To all those who have been in the trenches and feel the stress of burnout:
Burn-out is a problem that afflicts many dedicated people. I think the risk of burn-out is less likely when you are closer to the battle line. I have been asked to speak at many different large metropolitan areas in this last year. One thing I continuously encounter is shock at the horror stories that is daily life for GLBT people and their families in the Heartland of our country. I know that homophobia, hatred and fear abound in all communities. But for many small communities across the nation this is still 1950's . . .with the 1950's mindset.
I have done 15 speaking engagements this last year. I still have not conquer my fear of public speaking. Each engagement is a gut-wrenching war with my number one phobia. Sometimes I whoop the dragon; sometimes it whoops me. Rumors has it that my ex-minister is threatening to file a libel civil suit against me for telling my story. My home has been broken into twice within the last six weeks. Nothing is ever taken. It is as though someone wants us to know that their menacing presence has been here. The police asked if we had any enemies. Now we are beginning to receive harassing phone calls with a mechanized voice. I am having personal crisis issues going on in my life. My response to all this . . well, I plan to take a huge step in being more out in my community by approaching all the local newspapers about our chapter's presence in their community and to promote the hotline number for the national Family-to-Family hotline.
Why? This last year I have personally dealt with the following: homeless, abandoned by family, teenaged lesbians living in a storage shed in the dead of winter - one was pregnant; Jimmy being denied access to his dying, beloved Jamie, a desperate search for a teenage boy who was attempting suicide - luckily we reached him at the very moment he was taking an exacto knife to his wrists; a teenage boy who was forcefully committed to a mental hospital, when his parents discovered he was gay; another boy who was made to crawl on his hands and knees and beg forgiveness, so his parents would allow him to continue to live with them - his parents have forced a life of total isolation on this fine, young man who was just beginning to bloom into his affirming self; a seventeen year old sitting in my living room who just had the hospital bind his wounds from a recent gaybashing to have me help bind the more permanent wounds on his dignity; a fifteen year old lesbian whose parents changed the locks on their home to deny their daughter even her personal belongings; dealing with the realization that my Eddie who is dying of AIDS has to be driven over an hour to find a hospital who won't mistreat him; and lastly, this weekend a gay youth in my son's support group decided life had become too unbearable and flung himself out of a speeding car.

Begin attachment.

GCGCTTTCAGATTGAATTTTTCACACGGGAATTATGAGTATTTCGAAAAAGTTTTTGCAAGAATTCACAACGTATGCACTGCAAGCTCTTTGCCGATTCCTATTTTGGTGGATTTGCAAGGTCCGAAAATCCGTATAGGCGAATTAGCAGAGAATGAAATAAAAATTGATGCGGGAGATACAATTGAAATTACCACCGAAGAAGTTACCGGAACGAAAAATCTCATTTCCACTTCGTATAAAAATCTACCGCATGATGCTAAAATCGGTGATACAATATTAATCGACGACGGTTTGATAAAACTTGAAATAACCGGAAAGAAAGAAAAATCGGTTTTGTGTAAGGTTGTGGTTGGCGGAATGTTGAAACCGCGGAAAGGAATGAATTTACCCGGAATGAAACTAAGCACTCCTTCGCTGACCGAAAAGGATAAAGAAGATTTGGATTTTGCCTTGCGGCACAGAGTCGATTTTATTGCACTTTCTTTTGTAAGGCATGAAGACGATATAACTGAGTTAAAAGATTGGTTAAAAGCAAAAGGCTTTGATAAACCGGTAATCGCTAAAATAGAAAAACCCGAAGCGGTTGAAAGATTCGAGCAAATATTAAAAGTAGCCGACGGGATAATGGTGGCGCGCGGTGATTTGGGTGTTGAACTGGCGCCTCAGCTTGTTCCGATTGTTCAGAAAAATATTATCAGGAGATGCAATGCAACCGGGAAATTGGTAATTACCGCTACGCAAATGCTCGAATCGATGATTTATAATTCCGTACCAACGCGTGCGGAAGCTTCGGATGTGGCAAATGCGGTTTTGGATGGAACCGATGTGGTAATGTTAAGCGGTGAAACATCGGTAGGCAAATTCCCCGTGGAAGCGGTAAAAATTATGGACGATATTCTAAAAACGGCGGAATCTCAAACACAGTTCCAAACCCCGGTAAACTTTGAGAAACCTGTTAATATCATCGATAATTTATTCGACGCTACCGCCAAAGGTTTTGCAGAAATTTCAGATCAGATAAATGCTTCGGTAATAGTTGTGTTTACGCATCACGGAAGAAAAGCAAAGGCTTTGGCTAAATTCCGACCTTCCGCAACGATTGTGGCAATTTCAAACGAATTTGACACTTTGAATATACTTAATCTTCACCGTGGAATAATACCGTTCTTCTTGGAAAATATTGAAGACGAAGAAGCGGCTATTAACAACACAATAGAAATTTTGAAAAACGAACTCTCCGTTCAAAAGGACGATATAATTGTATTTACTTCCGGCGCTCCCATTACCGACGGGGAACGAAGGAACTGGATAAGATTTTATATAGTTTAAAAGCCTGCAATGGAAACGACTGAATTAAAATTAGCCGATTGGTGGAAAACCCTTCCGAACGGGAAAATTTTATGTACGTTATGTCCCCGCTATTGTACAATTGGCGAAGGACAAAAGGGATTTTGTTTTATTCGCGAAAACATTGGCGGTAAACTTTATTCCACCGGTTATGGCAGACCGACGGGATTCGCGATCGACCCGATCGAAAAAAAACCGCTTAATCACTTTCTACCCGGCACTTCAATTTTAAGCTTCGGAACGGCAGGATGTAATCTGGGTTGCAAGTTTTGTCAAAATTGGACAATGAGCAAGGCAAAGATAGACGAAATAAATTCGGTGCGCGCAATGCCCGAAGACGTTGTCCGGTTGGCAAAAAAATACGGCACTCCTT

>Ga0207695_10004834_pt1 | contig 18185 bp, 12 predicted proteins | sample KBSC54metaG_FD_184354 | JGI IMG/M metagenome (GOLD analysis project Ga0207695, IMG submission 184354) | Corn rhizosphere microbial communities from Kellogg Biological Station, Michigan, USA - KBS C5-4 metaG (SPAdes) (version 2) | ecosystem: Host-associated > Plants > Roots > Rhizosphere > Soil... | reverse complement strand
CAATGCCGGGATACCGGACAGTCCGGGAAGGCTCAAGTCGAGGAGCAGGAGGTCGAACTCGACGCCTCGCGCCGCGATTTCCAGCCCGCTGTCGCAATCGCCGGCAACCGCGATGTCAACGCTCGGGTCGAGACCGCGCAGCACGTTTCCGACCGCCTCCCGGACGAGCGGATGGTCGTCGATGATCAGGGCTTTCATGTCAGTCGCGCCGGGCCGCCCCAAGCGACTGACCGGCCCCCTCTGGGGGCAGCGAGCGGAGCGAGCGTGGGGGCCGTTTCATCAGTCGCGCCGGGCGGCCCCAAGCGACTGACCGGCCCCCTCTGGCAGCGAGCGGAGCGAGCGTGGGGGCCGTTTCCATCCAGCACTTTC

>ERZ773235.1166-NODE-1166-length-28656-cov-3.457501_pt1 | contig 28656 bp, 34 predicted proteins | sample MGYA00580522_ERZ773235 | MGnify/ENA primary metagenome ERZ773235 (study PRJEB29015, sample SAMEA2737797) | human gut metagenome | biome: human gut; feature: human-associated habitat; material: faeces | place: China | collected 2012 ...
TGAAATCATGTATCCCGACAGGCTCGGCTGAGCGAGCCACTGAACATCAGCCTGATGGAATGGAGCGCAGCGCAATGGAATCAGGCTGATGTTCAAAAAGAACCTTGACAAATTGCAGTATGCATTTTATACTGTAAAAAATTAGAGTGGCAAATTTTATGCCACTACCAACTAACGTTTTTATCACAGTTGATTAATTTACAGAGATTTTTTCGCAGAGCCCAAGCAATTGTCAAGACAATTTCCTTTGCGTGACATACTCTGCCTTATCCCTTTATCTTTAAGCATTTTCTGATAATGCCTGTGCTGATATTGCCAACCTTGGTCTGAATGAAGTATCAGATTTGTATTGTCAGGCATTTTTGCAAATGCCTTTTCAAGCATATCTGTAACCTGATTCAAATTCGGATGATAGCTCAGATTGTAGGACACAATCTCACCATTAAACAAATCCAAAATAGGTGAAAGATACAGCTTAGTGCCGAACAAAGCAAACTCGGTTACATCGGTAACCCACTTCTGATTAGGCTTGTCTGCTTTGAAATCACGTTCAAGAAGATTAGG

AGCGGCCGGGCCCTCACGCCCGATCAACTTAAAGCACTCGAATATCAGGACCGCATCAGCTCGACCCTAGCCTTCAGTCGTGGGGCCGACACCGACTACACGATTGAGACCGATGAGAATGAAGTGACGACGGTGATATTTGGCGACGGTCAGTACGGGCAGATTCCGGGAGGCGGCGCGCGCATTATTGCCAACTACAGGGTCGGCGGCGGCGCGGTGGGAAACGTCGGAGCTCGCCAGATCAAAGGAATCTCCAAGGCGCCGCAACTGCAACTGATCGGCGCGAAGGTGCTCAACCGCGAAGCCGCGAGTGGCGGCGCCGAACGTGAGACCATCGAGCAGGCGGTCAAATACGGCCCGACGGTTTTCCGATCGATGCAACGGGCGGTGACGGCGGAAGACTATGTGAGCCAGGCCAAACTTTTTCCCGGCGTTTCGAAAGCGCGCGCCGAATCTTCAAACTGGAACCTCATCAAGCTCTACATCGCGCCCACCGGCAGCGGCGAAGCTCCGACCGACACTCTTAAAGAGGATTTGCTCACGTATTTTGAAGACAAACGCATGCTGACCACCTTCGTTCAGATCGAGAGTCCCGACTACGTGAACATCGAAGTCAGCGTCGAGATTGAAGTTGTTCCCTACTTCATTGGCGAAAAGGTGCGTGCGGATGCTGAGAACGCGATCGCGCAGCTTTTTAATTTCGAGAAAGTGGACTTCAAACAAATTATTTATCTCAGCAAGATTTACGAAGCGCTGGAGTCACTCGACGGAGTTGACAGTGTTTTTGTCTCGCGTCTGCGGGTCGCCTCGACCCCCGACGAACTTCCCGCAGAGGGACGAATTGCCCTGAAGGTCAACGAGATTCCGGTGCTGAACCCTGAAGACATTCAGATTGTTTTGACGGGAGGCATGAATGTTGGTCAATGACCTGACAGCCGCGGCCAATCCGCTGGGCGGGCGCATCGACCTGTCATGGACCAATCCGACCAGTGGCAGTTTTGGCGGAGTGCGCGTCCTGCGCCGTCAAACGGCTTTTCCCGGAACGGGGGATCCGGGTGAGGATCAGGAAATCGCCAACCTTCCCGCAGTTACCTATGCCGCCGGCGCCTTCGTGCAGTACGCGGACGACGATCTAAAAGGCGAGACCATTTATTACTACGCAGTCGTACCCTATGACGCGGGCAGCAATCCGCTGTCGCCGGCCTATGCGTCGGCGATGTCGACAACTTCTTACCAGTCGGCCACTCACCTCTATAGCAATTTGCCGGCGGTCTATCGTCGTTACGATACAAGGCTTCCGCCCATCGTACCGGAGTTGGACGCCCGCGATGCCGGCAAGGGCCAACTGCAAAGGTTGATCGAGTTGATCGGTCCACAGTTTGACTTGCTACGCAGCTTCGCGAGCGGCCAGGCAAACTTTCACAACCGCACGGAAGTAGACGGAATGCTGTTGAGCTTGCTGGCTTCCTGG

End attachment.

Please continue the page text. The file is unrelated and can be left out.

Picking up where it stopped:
Their faces, their eyes, their stories haunt me. They build a fire in my belly . . . a fire so intense that it threatens to consume me, if I do not take action. These are our children, our brothers, our sisters. They are bleeding. They are dying. And they are bleeding and dying in a world that does not give a damn about them. They need us. Oh, god, how they need us.
Please take the much deserved respite to ease the burden of burnout. But please do not forget their plight and those of us on the frontlines who have no one to step in, if we have a need to step down. Our respites come in small victories that are few and far between. Rest, relax and then come back with renewed vigor to fight. For this indeed is a war . . a war in which the only bodies that lie at our feet are those of our GLBT loved ones.
Forgive me. It is not I who speaks but the fire that burns within.
Love and peace,